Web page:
Aside from your skills, hiring supervisors are interested in your attitude and view on work and life. When it comes to making a great first impression during a job interview, knowing how to describe your personality is one of the most important factors. Because your character and behaviour are strong indicators of how well you’ll get along with the rest of the team, it’s no surprise that they ask you to describe your personality early in a job interview.
It seems simple enough—after all, if there’s one topic you’re an expert in, it’s you—but it’s all too easy to get tripped up when it comes to describing who you are as a person. (Also, no, “I’m fantastic! I’m not sure what else to say “won’t take off.)
There are four sorts of workplace personalities, according to consulting company Deloitte: pioneer, driver, integrator, and guardian—each with its own set of positive and bad characteristics. You may find out what your office personality is by taking Monster’s brief workplace personality questionnaire, and then utilise the results to generate talking points for job interviews. Also, keep reading for additional advice on how to describe your personality in an interview.
Examine the Job Advertisement
Job descriptions often indicate the features or personality traits companies are seeking for in candidates, in addition to detailing what hard skills are necessary for the position. As a result, your best strategy is to pick three fundamental soft talents and tell brief tales about how these traits have helped you in the past.
For instance, to demonstrate initiative, you may state, “I’m a manager, but at heart, I’m a people person. My previous position required me to take over a department with a high turnover rate. By giving flexible work schedules, establishing a pleasant work atmosphere, and recognising people for their accomplishments, I was able to increase employee retention.”
Obtain feedback from a third-party source.
It’s one thing to say you’re a leader; proving it with comments from a previous employer or coworker is quite another. As a result, as a means to congratulate yourself, share someone else’s impression of you.
Respond as though you’re being asked, “How would your colleagues define your personality?” Consider the following scenario: “My employer tells me all the time that I’m a team player. Last year, when we were behind on a major assignment, I offered to stay late and assist us in meeting our deadline.”
Select the Appropriate Buzzwords
Employers value soft skills more than technical talents like reading comprehension and arithmetic, according to the Society for Human Resource Management. Incorporating a handful of these abilities into your response might help you stand out as a more appealing prospect. Employers frequently search for the following soft skills:
You must be genuine and honest with the hiring manager when answering any job interview question. Mention the characteristics you believe best describe you and are most proud of.
Obviously, you want to look for any personality features that would make a candidate naturally excellent at doing the work and joining the organisation, and check whether your own personality traits match up. However, if the hiring manager does not believe you are a suitable match for the role, you should seek for another career with a firm that shares your values and interests.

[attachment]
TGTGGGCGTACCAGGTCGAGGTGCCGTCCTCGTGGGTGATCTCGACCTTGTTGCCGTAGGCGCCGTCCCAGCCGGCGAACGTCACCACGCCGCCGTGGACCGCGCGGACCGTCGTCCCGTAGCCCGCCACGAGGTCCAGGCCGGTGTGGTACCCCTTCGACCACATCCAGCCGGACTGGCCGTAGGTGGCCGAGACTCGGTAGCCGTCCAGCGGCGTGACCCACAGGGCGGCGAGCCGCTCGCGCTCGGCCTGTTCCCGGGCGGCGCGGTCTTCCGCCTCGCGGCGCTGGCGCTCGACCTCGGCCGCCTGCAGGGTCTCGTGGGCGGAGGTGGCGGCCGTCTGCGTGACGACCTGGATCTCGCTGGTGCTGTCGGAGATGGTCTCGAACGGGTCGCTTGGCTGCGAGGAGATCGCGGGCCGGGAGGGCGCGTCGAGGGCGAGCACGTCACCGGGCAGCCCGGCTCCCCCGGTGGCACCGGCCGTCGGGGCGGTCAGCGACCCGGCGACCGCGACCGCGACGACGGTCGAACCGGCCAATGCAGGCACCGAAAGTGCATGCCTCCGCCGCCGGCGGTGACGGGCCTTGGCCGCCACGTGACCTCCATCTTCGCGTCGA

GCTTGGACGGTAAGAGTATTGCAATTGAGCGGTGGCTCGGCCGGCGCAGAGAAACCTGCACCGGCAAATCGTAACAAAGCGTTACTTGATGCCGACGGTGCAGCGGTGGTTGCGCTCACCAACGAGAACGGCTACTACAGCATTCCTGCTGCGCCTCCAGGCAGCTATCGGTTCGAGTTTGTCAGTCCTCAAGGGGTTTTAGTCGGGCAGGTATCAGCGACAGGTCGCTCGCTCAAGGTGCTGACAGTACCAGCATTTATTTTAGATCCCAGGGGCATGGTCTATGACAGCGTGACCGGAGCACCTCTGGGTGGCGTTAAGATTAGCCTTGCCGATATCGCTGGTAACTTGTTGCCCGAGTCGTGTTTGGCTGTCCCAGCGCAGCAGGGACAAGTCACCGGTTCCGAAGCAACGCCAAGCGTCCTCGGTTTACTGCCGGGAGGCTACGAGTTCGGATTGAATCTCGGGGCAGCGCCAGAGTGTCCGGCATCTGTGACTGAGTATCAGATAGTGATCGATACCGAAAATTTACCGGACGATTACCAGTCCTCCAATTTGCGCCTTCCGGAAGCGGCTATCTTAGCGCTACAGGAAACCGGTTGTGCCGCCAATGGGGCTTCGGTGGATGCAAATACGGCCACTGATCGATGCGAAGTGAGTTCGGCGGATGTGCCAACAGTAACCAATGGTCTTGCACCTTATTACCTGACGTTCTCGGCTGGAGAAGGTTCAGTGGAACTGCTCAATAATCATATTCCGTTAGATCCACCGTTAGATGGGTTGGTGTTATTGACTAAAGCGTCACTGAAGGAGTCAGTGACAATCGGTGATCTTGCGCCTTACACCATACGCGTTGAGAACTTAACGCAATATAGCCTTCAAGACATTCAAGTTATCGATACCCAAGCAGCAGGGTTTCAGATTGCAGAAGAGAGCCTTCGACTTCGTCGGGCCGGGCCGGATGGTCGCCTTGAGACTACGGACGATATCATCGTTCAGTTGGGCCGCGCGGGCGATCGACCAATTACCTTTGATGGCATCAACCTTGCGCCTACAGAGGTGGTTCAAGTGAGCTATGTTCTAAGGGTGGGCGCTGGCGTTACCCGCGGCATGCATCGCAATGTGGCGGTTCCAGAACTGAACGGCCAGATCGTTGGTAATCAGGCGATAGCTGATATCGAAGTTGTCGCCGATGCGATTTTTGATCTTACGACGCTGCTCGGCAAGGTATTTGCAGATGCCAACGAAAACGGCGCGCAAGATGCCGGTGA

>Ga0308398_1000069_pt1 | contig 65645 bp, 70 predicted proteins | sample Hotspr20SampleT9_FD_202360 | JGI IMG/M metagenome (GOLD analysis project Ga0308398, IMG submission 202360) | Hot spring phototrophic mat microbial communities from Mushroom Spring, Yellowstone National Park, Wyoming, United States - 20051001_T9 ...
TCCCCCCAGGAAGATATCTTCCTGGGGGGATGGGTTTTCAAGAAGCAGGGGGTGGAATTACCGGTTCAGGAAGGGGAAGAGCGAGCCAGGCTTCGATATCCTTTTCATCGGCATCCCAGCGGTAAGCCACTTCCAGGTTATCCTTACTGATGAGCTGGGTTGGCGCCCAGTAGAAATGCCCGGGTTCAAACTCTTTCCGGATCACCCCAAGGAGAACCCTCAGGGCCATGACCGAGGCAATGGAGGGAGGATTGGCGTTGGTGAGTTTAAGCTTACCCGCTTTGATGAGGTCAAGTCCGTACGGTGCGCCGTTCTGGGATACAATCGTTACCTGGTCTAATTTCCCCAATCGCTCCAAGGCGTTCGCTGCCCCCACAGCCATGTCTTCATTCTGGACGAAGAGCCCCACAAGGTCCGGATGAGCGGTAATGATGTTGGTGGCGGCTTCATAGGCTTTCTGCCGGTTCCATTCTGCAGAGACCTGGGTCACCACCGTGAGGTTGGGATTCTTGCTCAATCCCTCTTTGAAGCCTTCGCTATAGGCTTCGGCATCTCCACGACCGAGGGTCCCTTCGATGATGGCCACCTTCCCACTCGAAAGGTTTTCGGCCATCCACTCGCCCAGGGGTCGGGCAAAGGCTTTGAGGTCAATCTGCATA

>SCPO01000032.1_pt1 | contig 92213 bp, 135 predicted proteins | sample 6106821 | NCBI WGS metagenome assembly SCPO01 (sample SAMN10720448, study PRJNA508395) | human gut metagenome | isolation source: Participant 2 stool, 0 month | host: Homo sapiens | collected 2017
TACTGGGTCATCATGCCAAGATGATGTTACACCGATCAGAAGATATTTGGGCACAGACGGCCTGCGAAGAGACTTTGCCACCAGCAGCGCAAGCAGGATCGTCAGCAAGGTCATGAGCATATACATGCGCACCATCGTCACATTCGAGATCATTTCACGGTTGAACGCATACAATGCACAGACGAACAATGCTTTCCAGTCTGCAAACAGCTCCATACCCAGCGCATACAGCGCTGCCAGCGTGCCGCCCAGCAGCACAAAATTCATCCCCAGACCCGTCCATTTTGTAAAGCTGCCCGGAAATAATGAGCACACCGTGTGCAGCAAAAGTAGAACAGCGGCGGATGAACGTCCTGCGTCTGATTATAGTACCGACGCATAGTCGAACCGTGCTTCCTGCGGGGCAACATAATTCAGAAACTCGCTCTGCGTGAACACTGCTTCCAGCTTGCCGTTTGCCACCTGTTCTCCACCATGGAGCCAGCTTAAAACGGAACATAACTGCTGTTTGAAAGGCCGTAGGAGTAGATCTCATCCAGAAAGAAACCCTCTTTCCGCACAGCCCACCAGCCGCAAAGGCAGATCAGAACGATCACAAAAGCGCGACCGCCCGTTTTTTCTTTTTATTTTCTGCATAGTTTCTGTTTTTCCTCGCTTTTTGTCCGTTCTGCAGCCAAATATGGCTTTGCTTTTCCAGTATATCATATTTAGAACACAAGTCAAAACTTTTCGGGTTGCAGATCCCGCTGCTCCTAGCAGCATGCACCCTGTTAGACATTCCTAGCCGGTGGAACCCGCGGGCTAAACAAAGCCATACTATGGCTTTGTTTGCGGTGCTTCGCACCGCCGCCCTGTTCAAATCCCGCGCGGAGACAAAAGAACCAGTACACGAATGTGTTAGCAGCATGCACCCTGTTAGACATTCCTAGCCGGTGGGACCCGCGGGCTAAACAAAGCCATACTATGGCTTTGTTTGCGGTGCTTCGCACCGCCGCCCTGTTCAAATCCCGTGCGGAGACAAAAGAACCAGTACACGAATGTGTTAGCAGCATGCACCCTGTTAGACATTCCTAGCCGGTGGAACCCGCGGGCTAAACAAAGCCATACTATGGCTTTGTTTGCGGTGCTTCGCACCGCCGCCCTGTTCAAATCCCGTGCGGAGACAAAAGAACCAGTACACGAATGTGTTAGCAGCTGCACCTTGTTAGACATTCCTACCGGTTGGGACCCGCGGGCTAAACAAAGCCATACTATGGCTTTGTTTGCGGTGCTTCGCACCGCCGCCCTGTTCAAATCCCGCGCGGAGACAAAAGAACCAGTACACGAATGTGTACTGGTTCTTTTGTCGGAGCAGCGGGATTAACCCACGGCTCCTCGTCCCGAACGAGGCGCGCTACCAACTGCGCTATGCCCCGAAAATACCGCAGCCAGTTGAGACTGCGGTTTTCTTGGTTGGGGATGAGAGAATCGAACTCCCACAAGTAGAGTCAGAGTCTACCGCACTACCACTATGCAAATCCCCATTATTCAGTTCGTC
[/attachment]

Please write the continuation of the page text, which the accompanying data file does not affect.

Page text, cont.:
Sample Answers to “Describe Your Personality”
Although your response may vary depending on the position you’re going for and, of course, your personality, here are some decent samples of answers.
Answers that are appropriate
For a work as a financial analyst, you should: “My analytical mind is a key feature of my personality. That was something I used in my previous employment on a number of occasions…”
For a customer service position, you should: “By nature, I’m a problem-solver. When I communicate with a customer, my first priority is to handle their problem as soon and effectively as possible.”
For a position as an administrative assistant, you should: “I’ve always been exceptionally well-organized. That came in handy at my last employment, when my meticulous attention to detail helped the organisation save money on a large account…”
“I’m a wiz at analysing data and putting it into meaningful knowledge,” she says while applying for a data analyst position.
Here’s what you shouldn’t say in the meantime:
“I put forth a lot of effort.” Duh! Tell the recruiting manager something unusual about yourself, something she hasn’t heard before.
“I’m a people person. I am quite skilled at making friends and influencing others in social situations.” This response is more about me. “I’m a perfectionist,” you say, focusing on how your personality will benefit the job. Perfectionism can lead to problems with time management, which is a key worry among employers.
“I take pleasure in being a dependable employee. I am always on time for work.” Rather of just stating that you can satisfy the job’s fundamental criteria (e.g., arrive on time every day), emphasise a personality quality that would make you much more useful to a hiring manager than other applicants.
Make your job hunt as exciting as you are.
You’re a fantastic employee. You’re a self-starter with a strong work ethic. You never reheat salmon in the workplace microwave. People who are like you! The first step in establishing you’re a good match at a firm is learning how to explain your personality. Unfortunately, the job search will need more than just being amazing. Do you need some assistance sticking out from the crowd? Create a free Monster profile today. We can offer you career guidance and job-search tips—from updating your CV to negotiating your wage to asking for a raise, Monster’s professional counsel may help you get where you want to go.